Transforming a niche hobby into sport is a difficult thing. It took years before playing video games became more than a job and now it is one of the fastest growing “sports” in the world. The same could happen with overclocking. Sure, the pace is slower than a DOTA match but the challenges are real and let’s face it a three hour game is rather typical in professional sports.
Currently overclocking is viewed as a quest for records and to get those records you need a combination of perfect hardware, experience and luck. For overclocking to actually become an ocSport it needs to remove “bin” from the equation and focus on the people first and their hardware second. Much like in golf the player comes to the course armed with clubs and a ball overclockers will come to a competition armed with their supply of computer components.
Overclocking has always been about pushing the limits and setting records on a personal or global level isn’t about to change. In fact for the style of competition to work the ability to control the hardware will become more important and those with the best hardware will win.
I hope that this article creates some discussion around the topic of overclocking and maybe pushes the emerging sport into a new direction. As I mentioned before there are a variety of ways a live overclocking competition can be held and my example is just one possible scenario.
Below are a few more.
Style: This competition format awards points based on how accurately a competitor can match a per-determined score. The event is divided up into timed stages and follows the ascension model with each run getting progressively more difficult. Benchmark weight will be determined by how many points are available in a stage and how quickly a competitor can complete the runs. The competitor with the most points at the end wins.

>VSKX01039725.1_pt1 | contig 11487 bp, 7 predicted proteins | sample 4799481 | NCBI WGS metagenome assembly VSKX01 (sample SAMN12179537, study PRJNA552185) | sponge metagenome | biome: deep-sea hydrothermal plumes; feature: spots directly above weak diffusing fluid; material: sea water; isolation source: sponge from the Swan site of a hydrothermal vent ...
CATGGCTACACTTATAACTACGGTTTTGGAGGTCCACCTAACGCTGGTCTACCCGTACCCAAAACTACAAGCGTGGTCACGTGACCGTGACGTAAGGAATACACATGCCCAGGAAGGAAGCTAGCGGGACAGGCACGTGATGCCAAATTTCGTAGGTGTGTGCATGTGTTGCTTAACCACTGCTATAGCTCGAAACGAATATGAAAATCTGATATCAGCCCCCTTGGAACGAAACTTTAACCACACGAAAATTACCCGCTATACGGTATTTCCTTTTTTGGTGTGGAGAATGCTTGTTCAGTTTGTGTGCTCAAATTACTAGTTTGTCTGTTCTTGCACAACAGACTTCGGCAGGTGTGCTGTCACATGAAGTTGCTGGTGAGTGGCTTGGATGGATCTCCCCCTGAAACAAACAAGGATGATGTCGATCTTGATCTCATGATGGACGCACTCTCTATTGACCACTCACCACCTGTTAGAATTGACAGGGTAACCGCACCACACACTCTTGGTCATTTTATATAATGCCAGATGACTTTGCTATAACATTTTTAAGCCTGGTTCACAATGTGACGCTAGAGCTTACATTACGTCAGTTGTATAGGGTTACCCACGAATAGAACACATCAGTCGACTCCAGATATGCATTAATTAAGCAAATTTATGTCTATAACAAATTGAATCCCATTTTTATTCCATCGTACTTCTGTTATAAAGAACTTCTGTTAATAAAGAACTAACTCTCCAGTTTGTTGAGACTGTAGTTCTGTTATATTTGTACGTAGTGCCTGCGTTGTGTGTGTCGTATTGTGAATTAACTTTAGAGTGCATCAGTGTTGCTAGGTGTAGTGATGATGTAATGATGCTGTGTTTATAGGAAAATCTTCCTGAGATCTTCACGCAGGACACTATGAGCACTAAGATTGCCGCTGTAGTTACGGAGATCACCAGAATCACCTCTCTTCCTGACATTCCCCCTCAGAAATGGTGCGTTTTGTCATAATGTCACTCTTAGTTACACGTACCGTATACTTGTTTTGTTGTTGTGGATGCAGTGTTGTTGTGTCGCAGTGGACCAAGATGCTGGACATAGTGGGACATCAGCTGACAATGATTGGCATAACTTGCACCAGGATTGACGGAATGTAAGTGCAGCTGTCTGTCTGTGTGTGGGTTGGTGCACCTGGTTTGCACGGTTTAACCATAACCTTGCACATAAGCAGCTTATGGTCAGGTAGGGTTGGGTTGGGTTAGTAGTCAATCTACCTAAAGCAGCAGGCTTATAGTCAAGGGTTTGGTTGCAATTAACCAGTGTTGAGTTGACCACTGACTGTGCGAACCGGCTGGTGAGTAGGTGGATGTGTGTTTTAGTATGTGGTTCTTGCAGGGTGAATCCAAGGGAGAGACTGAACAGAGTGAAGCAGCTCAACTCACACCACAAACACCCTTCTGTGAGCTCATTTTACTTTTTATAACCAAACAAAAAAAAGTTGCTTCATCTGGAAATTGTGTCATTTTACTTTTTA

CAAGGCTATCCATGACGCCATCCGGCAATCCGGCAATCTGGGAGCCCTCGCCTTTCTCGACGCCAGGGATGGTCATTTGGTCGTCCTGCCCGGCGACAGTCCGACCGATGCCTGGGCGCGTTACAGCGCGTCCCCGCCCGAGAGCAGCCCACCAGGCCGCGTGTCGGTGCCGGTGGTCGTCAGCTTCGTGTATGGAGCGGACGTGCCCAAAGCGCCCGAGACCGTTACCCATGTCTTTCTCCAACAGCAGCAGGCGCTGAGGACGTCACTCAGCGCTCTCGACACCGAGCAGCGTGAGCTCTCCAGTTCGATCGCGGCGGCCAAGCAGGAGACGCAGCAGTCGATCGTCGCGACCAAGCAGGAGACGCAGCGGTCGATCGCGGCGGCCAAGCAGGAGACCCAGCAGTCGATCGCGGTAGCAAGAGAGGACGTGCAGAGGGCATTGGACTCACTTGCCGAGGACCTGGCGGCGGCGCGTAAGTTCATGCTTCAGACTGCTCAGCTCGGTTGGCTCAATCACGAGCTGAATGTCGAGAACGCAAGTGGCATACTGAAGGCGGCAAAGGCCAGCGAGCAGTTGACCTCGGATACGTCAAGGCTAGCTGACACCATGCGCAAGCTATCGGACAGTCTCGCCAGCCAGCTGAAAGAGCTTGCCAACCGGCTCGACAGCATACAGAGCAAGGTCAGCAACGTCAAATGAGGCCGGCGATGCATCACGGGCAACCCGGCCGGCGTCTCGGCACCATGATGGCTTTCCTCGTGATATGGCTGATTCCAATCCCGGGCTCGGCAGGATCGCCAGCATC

Note: the example used in this article is “Closest to the pin”
Format: Individual / Group
Style: This competition format awards points on how accurately a competitor can match a pre-determined score. The event is a single timed stage that is divided up into a number of sub-stages. As the competitor completes a stage and turns in a score they are given a new benchmark and target score and can only advance once the stage is complete. Points are awarded based on accuracy and the competitor with the most points at the end wins.
Style: This competition format awards points on how accurately a competitor can match a pre-determined score. The event is divided up into timed rounds with a single benchmark running in each round. Scores are submitted at the end of the round or if a team submits a score for maximum points the round can end early. A single point is awarded to the winner of each round.
Accuracy tolerances are extremely tight in this level of competition and the time for each round is shortened. Given that members of a team are all trying to reach the same goal it is not unrealistic to have 10 - 20 minute stages. The team who collects enough points to reach the “race to” goal wins.
(R:4, R:5, R:10, etc)